4. Take Herbs: Herbs are simply stronger foods. Ready-made Chinese herb formulas like Pe Min Kan Wan, Bi Yan Pian, or Xanthium Pills are all aimed at treating the wind-heat or wind-cold to decrease symptoms of allergies, and many people find to be effective symptom relievers without the side-effects of pharmaceutical drugs. (available at Life in Balance Acupuncture.)
  5. Get acupuncture.  A study published in the Australian Journal of Medicine suggests that acupuncture provides safe, effective treatment for persistent seasonal allergies, even 12 weeks after the course of treatment. But you may already know that!

It’s starting to feel like spring here in the Willamette Valley. Plants are emerging from their winter dormancy, flowers are budding, the days are getting longer. This same seasonal cycle that we  observe in the outer world of nature is also happening inside our bodies. The enlivening and renewing of spring is associated with the Liver and Gallbladder system in Chinese Medicine. This system encompasses not only your physical liver and gall bladder that you know and love, but also with the tendons and connective tissue, the eyes, and the free flow of emotions, the creative drive or as the beginning phase of a new endeavor and the envisioning, planning, decision-making that go along with it, and the emotion of anger (short temper, impatience, frustration also). The upward and outward movement of qi in spring resonates with those same energetics within us.

How can you give your liver a break and move with the natural rhythms of spring?

  • Go outside and breathe some fresh air, exercising for 30 minutes. Healthy lung qi helps invigorate stuck Liver qi.
  • Do some qigong or yoga to allowing your qi to flow freely, and to maintain flexibility in the tendons and connective tissue, which is associated with the Liver.
  • Forgive someone. Holding onto anger and resentment constrains the Liver Qi. Let it go!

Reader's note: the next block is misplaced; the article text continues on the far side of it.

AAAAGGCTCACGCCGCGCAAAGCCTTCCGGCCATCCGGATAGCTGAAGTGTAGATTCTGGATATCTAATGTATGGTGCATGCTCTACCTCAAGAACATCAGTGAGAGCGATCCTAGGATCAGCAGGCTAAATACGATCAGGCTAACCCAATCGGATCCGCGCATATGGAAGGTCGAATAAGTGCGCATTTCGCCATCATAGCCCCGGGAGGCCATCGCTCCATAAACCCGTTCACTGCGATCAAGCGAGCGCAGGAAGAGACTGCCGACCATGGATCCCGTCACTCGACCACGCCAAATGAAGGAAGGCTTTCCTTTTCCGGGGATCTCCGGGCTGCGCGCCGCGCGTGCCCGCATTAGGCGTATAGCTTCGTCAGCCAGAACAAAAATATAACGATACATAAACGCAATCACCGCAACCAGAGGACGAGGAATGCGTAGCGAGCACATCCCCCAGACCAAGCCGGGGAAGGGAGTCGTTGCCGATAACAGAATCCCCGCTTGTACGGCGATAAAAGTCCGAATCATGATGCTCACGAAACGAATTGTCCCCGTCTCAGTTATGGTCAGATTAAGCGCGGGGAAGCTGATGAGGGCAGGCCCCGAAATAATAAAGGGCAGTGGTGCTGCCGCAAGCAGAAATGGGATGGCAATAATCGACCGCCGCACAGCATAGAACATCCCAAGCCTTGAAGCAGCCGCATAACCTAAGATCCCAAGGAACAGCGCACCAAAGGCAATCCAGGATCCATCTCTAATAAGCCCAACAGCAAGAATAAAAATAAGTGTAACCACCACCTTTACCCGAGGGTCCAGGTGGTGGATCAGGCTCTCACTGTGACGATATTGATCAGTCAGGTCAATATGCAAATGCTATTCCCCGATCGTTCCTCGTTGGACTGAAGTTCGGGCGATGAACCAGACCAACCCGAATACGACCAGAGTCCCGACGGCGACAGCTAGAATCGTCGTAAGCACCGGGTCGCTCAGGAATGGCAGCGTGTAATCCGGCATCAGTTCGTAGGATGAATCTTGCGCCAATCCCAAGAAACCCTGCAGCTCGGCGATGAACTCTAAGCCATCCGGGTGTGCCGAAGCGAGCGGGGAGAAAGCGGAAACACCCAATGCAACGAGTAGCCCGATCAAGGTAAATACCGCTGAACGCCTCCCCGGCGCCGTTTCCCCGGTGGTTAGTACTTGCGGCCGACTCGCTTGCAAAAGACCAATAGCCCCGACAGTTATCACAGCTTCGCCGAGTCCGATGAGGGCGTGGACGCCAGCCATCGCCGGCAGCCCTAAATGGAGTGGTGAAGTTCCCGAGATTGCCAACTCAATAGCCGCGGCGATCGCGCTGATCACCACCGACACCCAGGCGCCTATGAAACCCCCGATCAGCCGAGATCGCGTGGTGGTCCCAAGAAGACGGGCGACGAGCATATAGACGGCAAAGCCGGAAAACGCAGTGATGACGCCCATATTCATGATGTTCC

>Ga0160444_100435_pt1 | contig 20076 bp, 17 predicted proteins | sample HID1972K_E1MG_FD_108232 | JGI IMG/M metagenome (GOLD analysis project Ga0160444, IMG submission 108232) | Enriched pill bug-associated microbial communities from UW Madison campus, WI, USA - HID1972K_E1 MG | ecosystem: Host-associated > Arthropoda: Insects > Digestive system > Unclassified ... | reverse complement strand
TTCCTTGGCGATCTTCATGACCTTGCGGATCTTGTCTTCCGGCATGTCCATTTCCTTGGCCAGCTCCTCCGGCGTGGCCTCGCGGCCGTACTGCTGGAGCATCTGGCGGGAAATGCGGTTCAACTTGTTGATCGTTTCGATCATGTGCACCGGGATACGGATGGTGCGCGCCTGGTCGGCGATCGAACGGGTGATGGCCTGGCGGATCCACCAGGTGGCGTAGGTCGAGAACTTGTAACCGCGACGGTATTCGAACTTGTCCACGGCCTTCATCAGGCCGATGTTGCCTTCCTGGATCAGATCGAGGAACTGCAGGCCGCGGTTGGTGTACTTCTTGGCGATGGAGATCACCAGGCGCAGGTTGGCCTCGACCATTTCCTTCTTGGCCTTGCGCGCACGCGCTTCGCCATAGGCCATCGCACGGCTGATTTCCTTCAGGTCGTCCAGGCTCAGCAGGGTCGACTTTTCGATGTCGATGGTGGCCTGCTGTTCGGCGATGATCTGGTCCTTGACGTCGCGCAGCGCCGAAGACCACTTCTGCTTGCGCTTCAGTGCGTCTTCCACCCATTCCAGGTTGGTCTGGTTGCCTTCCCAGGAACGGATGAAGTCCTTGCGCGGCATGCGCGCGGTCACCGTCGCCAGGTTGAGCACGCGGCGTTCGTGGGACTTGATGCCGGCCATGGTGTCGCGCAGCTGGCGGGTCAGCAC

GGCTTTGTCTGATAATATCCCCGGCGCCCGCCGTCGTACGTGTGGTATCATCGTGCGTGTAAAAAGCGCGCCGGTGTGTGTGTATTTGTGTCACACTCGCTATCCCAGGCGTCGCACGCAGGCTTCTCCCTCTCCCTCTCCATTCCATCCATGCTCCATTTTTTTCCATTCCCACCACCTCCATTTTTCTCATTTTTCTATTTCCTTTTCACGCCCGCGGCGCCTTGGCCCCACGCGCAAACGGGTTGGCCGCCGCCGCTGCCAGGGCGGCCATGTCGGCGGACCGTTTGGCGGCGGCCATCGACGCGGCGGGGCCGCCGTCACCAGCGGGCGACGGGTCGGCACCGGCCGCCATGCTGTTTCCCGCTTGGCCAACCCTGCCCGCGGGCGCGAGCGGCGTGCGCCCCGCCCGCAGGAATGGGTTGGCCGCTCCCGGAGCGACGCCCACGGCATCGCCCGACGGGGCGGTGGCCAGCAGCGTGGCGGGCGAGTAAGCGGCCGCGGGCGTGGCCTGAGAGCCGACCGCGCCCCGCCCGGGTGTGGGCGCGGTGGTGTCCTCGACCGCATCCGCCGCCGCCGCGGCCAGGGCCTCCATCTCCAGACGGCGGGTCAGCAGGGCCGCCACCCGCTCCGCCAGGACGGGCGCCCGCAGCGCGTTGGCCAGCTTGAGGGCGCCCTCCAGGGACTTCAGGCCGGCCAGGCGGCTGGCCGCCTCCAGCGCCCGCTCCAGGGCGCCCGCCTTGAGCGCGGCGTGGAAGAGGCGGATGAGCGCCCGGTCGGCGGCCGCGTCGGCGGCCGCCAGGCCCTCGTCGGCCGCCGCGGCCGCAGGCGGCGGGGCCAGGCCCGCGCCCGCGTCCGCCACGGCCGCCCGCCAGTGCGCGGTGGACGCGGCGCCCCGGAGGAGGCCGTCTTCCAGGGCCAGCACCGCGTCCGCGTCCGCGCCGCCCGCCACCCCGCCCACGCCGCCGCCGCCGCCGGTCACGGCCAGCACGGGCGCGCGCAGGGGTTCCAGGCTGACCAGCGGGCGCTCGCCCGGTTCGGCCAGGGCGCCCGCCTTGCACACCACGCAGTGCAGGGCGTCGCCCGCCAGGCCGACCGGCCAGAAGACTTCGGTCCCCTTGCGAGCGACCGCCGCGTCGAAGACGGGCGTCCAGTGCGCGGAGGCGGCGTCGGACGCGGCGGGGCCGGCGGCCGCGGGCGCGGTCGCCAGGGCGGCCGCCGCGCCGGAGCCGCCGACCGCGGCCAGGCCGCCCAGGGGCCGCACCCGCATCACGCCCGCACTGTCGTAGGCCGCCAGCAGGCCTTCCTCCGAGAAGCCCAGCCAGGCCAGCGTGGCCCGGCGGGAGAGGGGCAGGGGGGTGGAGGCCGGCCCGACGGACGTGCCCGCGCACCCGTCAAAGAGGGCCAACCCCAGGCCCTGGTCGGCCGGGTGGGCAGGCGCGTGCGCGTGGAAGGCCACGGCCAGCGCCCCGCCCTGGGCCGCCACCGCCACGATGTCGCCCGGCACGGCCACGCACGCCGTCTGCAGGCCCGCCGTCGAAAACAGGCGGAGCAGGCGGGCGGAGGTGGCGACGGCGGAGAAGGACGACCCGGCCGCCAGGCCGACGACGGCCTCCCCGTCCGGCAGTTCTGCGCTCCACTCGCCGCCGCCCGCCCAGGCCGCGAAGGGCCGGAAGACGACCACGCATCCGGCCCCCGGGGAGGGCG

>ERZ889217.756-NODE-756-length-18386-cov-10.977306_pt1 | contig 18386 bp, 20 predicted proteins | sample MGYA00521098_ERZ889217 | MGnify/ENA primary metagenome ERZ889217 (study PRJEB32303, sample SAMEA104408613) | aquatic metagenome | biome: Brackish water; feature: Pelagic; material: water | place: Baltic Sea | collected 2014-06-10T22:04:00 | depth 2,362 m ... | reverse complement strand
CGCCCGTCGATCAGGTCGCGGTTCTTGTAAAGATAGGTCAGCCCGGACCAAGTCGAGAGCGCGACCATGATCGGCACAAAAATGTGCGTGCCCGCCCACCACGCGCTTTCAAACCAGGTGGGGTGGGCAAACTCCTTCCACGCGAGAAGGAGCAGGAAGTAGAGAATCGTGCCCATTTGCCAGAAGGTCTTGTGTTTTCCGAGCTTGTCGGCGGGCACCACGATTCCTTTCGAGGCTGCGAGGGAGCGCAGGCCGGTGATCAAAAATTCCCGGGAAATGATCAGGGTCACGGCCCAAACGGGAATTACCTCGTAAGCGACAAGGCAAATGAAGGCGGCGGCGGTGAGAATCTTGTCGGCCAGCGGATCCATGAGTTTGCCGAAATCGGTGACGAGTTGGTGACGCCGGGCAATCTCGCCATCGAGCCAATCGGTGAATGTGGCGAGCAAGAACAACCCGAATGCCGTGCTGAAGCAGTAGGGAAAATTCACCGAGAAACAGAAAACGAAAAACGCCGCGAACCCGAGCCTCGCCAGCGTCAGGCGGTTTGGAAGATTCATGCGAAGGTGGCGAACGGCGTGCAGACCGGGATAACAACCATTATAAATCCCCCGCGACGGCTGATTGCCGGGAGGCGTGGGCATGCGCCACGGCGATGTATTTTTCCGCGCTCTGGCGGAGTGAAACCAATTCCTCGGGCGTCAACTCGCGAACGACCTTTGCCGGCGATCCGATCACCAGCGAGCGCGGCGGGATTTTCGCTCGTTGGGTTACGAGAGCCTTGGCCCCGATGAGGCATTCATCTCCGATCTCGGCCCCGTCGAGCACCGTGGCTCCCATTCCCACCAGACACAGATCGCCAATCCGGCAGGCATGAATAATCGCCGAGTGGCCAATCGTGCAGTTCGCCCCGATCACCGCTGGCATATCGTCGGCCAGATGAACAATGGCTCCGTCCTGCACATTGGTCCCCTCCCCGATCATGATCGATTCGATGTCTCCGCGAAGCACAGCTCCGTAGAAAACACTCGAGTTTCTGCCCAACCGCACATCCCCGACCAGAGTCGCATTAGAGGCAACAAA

• Eat Lightly.  Our Livers help us get rid of the heavy stagnation we might have accumulated during the winter (which might manifest as seasonal allergies as the sludge moves up to eyes and nose). Leaving behind the heavier foods of winter, especially heavy meats, dairy products, and wheat, can help you move into spring feeling lighter.
  • Consider cutting down on your liver’s workload by eliminating alcohol, refined sugar, and anything artificial like fake sugar, alcohol, pesticides and herbicides. Even if you don’t want to do this  forever, consider giving your liver a week or two off from known toxins — a spring vacation from toxins.
  • Eat green and pungent. Foods with a pungent taste like onions and garlic, peppermint, basil, dill, fennel, turmeric, rosemary, parsley resonate with the upward, outward direction of the season and can be helpful in eliminating venting the winter sluggishness. Young, tender shoots and green leaves, like asparagus, rabe, bean sprouts, and pretty much anything green and leafy kale, collard greens, watercress, romaine, dandelion, parsley are tremendously beneficial to detoxify that liver. If your digestion is weak, stick to cooked vegetables as opposed to raw, which require more energy to digest.
  • Drink hot water with lemon first thing in the morning. A little bit of the sour taste helps to gently help the liver slough off toxins. But too much sour will not be good for the liver, so think moderation.
  • Enjoy life!

Chinese Medicine is based on the notion that humans are connected to the Nature. What’s happening out in nature is also happening in us. Winter is a time when the world gets dark, quiet, stillness, and dormant. Animals hibernate, trees pull their sap inward, conserving their energy until the spring. This time of year is associated with the Water element, which in the body correlates with the Kidneys.